Fiji has a small but globally important animal biodiversity, with our endemic iguanas being an excellent example. It is incumbent on Fiji in the first instance, to ensure these precious living resources are conserved for the world and veterinarians have a key role to play in these efforts.
New fields may also open to veterinarians in Fiji such as in aquaculture production, as more of our future seafood needs are sourced from fish farming systems. A horse racing industry, something discussed for many years, may also provide new opportunities for veterinarians as would a sea life park venture which has been proposed for the Western Division.
Although Fiji has sourced its veterinarians in the past from overseas veterinary schools, consideration is now being given to developing a veterinary program here in Fiji, possibly at the Fiji National University, where a Diploma in Animal Health has recently commenced.
Establishing and running a veterinary degree program is an expensive exercise because the five-year course is a highly specialised one. It is likely that partner veterinary schools would be involved in this initiative which will require careful feasibility and planning.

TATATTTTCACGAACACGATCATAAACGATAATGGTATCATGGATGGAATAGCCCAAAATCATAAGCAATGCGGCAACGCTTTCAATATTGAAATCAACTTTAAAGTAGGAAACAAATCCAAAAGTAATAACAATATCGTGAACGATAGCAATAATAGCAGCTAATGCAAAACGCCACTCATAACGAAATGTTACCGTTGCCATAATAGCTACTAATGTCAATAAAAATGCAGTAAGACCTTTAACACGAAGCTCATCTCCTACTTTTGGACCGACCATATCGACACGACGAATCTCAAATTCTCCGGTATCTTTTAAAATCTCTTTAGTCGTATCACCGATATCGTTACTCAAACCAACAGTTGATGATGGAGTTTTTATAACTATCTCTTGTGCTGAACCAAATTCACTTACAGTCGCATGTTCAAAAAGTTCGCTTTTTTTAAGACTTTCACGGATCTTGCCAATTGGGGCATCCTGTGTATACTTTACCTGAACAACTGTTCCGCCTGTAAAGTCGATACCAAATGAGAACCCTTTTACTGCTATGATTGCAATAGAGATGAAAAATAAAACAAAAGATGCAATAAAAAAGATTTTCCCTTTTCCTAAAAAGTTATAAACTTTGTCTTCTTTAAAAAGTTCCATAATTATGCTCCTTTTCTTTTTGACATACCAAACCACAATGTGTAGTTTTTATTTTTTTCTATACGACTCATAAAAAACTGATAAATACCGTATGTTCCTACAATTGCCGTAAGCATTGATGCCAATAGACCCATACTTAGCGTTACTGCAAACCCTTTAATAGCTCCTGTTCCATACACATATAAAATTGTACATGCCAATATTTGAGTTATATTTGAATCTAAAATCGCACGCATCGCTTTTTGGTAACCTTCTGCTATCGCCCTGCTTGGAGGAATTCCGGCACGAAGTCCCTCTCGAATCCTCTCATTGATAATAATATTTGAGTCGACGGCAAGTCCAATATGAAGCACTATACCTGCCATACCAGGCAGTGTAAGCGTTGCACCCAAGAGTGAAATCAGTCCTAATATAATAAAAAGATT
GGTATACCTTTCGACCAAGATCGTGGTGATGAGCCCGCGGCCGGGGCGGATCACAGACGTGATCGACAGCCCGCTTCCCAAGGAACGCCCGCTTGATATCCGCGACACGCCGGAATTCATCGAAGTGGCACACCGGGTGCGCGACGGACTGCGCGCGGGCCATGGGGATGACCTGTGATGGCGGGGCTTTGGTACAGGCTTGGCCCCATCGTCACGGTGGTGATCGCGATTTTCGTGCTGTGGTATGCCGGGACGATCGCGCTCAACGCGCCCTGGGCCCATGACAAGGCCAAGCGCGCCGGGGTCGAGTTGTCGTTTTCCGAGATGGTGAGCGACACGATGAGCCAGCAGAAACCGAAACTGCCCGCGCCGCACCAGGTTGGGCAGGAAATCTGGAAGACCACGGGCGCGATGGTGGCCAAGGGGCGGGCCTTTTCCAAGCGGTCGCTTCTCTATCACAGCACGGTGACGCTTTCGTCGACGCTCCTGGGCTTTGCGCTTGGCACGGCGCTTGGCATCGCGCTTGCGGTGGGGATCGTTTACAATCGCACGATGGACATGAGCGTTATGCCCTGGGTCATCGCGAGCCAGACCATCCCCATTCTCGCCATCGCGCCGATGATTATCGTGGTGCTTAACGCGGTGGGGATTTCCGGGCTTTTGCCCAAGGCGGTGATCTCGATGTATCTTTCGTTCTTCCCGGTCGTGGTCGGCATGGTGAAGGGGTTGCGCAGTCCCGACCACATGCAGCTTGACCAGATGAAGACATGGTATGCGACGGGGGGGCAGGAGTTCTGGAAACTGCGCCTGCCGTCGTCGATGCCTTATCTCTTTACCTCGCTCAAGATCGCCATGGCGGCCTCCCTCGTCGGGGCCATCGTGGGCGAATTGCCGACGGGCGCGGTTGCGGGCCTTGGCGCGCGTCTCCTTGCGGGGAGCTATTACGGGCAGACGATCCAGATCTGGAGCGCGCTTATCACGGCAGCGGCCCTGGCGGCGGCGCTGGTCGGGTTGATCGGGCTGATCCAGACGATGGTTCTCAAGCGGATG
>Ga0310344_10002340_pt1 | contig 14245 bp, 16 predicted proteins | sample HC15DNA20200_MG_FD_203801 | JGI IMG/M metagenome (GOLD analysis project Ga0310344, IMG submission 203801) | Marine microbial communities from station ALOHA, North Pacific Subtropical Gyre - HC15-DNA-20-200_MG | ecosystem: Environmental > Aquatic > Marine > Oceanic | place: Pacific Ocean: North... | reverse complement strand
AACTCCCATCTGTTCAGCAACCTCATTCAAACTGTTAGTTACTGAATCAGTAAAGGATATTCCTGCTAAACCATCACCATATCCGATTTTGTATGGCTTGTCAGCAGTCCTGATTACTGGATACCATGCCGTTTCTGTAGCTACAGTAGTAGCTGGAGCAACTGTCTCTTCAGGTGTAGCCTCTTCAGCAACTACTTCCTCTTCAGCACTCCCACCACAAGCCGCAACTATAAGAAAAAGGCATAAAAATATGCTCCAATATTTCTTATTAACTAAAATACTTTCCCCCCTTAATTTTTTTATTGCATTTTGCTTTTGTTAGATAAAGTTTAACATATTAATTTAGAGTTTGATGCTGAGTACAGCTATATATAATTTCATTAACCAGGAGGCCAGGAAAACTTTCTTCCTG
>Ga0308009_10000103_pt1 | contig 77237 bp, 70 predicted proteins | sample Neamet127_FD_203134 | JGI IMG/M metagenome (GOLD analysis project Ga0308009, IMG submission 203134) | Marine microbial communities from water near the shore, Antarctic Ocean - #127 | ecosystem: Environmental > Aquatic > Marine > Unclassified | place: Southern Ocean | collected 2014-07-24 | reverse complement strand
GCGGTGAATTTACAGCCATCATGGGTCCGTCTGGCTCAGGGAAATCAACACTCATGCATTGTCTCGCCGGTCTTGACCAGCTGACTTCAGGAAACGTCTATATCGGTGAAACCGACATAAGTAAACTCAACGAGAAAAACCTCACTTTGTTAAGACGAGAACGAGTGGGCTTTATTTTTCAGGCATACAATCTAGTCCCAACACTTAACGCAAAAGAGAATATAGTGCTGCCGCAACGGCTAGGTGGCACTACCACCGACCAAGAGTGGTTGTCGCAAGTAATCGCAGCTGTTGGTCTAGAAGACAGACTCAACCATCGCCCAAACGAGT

However, the case for a "home grown" veterinary degree is gaining strength, with indications of support from major institutions like OIE and also based on the demand for veterinarians from neighbouring island states.
It is evident that the need for veterinarians in Fiji will increase in the future as the consumption of livestock products continues to rise. Moreover, the growing numbers of farm livestock, often in intensive conditions near to urban population areas will also call for strengthened animal health services, particularly disease surveillance, monitoring and response.
The International Year of the Veterinarian has rightly served to highlight the importance of the profession to both animal and human health as well as to human wellbeing generally.
Fiji veterinarians who have served in Fiji since Independence are; Drs Robin Achari, Raana Asgar, Kenneth Cokanasiga, Anand Deo, Asish Narayan, Binend Pratap, Narayan Raju, Asha Reddy, Deo Raj Singh, Niumaia Tabunakawai, Riteshni Tarak, Joeli Vakabua, Sian Watson and Robin Yarrow